**Note: For those who are familiar with what verbatims looks like, this format will be familiar. This was an actual encounter with someone I work with, recollected to the best of my ability and presented to my group for processing. This is the reality I live with everyday.** 

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  • Aline "Macha" O'Brien
    Aline "Macha" O'Brien says #
    Thanks for sharing your experience and insights. Respectfully, I'd like to offer some variations on your replies. FWIW, I've bee
An Integrated Model of Wellness for Difficult Times

“What drains your spirit drains your body. What fuels your spirit fuels your body.” 
― Caroline MyssAnatomy of the Spirit


As a chaplain working in a healthcare setting, I am intimately familiar with the current efforts to include the emotional and spiritual aspects of health into a more traditional allopathic medical model. In many respects, we are seeing great progress as integrative and functional medical models are starting to incorporate more holistic and alternative treatments like reiki and acupuncture in treatment plans for patients. But what does it mean to have an integrated model of health? And why is that so important in times of distress, especially now around the holidays and as a result of current political events?

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A Sermon on John 6: 48-59

I am still deeply affected by the events of this week, and I'm struggling to reconcile my feelings around what is going on in our country right now. How larger themes of racism, sexism, xenophobia, transphobia, and hatred have permeated the fabric of our nation so completely. Working where I do in and amongst conservative Christians as a Pagan is a challenging and often times exhausting endeavor where showing up is half the battle. 

I was on call the morning after the election news broke, and in our case, whoever is on call that day delivers the morning devotional in Chapel that morning. I've done a variety of offerings from my tradition and they have all been warmly received, but on this day I wanted to present something that spoke to deeper bonds of fellowship and used common language I knew would connect with my colleagues and yet would remain true to my identity as a Pagan. I presented this piece I had written in my Gospel of John course at Iliff a few years ago:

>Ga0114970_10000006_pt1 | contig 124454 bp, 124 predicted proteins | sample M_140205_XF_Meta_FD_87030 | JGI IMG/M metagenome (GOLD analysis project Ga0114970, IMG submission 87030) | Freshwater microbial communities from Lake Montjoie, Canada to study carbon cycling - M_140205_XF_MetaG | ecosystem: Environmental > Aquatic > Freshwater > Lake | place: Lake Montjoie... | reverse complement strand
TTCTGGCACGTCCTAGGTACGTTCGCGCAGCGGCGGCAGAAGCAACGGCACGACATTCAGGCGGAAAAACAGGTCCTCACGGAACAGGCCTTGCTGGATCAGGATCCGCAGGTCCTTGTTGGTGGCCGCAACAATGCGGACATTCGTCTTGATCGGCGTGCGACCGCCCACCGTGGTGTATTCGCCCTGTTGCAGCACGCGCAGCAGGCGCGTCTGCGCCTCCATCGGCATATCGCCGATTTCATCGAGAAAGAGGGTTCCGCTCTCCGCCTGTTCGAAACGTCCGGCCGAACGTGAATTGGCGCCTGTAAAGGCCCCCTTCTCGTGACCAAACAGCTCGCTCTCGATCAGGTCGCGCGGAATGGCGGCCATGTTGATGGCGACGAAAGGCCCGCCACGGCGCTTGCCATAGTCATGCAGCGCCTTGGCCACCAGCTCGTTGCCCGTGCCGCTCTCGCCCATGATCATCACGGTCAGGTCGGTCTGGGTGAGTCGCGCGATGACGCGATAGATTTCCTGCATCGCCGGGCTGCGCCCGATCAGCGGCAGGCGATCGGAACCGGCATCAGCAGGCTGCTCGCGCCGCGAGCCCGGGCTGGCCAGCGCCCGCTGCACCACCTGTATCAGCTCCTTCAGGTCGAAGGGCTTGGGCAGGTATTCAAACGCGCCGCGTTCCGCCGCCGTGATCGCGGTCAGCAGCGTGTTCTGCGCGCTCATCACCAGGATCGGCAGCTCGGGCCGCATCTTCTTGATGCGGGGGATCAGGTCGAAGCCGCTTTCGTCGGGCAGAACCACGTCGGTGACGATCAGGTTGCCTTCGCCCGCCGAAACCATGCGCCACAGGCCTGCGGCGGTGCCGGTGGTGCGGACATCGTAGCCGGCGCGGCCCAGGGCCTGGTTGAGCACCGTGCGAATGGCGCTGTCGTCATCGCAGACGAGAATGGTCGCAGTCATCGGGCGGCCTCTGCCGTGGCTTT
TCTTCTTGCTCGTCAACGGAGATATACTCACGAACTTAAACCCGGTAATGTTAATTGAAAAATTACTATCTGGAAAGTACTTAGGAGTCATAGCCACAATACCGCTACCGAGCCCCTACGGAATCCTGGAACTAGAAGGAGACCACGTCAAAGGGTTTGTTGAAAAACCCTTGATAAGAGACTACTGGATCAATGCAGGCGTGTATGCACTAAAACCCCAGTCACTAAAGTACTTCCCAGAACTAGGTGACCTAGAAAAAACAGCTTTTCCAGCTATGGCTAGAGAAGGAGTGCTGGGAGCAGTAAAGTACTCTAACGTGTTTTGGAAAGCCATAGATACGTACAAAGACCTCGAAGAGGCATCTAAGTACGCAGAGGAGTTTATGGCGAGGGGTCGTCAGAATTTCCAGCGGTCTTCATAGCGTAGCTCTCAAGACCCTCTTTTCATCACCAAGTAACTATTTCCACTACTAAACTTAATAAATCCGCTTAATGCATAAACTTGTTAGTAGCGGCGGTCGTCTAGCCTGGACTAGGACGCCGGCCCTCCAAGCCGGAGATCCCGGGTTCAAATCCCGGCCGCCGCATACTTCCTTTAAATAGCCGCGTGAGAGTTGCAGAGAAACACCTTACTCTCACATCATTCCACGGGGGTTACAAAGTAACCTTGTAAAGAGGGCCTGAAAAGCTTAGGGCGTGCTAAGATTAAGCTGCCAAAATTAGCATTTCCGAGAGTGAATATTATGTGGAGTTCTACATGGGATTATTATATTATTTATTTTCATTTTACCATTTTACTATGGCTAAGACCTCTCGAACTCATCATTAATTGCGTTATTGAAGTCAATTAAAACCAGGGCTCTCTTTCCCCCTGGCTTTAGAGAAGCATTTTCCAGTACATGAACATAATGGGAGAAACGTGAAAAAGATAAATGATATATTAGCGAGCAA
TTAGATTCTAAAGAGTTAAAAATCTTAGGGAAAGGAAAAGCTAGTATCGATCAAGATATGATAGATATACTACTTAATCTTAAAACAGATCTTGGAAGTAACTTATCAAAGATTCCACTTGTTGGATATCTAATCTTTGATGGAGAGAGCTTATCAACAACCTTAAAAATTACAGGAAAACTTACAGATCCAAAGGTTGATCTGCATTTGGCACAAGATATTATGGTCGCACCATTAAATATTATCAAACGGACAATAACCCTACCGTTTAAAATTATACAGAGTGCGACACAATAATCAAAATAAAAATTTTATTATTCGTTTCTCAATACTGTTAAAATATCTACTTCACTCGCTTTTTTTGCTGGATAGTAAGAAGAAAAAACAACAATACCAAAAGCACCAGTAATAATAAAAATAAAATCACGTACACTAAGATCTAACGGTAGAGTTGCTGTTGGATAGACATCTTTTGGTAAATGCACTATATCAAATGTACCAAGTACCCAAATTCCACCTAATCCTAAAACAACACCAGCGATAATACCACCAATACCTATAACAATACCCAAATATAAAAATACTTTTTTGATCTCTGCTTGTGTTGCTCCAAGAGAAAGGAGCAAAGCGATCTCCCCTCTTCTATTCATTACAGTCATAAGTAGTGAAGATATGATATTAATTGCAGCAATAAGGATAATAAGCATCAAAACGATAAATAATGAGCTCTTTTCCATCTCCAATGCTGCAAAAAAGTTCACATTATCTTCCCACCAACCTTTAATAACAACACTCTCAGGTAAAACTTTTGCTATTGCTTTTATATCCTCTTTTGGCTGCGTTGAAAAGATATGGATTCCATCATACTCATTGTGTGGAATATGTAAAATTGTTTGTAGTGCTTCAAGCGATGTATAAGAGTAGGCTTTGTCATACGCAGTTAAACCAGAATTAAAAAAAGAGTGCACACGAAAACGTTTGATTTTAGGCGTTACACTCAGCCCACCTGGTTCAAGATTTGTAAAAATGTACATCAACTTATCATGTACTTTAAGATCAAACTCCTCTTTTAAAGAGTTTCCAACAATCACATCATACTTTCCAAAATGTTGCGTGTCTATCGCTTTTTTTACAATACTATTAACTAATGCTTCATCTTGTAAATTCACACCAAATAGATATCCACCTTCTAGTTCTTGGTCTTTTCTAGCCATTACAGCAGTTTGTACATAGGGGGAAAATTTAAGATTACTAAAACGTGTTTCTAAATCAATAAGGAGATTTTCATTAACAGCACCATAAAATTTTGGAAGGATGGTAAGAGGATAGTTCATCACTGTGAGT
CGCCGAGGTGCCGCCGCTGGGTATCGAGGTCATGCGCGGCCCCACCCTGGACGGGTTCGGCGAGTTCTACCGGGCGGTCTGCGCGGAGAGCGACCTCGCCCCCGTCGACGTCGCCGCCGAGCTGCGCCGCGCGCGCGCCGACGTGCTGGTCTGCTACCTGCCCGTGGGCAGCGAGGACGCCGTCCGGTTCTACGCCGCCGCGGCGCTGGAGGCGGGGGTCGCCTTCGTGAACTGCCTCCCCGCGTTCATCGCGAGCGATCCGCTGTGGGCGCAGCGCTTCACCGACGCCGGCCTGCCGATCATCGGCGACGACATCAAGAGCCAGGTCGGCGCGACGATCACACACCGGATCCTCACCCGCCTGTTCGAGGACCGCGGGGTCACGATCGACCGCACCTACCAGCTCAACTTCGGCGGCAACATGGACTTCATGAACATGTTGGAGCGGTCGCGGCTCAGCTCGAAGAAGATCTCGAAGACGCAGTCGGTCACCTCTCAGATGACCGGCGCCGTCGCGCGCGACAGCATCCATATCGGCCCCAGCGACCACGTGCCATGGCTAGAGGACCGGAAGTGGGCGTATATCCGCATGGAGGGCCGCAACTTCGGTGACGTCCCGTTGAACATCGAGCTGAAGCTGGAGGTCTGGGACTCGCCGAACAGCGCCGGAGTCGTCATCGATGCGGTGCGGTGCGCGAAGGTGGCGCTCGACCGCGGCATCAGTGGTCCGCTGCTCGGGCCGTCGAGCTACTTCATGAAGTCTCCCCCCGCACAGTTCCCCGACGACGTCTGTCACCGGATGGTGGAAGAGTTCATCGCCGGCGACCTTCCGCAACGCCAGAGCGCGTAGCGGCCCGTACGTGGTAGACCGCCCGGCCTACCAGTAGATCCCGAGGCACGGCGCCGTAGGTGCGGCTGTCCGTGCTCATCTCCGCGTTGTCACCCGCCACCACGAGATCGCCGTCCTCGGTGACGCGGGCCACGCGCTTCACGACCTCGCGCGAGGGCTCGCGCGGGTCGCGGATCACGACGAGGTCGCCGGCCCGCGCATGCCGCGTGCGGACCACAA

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Why I'm Conflicted About 9/11 Remembrance

I have mixed feelings about 9/11 remembrance every year on this date. 

Before anyone breaks out the torches and pitchforks, let me give some context...

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  • Charlotte Walker
    Charlotte Walker says #
    Denora (love the name) Being a Navy brat and raised in the region with the highest concentration of military bases in the world,
  • Waylon Breaux
    Waylon Breaux says #
    Thank you for your honesty in expressing what you feel on a day like today. I'm not upset with you for your opinion. These are t

Posted by on in Studies Blogs
Recurring Wounds and the Soul's Legacy

The last few weeks have been particularly difficult for a number of reasons. I generally write on broader topics, and this is no exception, but there is a crucial personal thread in this tapestry.

This week I stumbled on two posts I will share that resonated with me. One has to do specifically with the energies of the full moon we just experienced, and the other focuses on the idea of karmic contracts: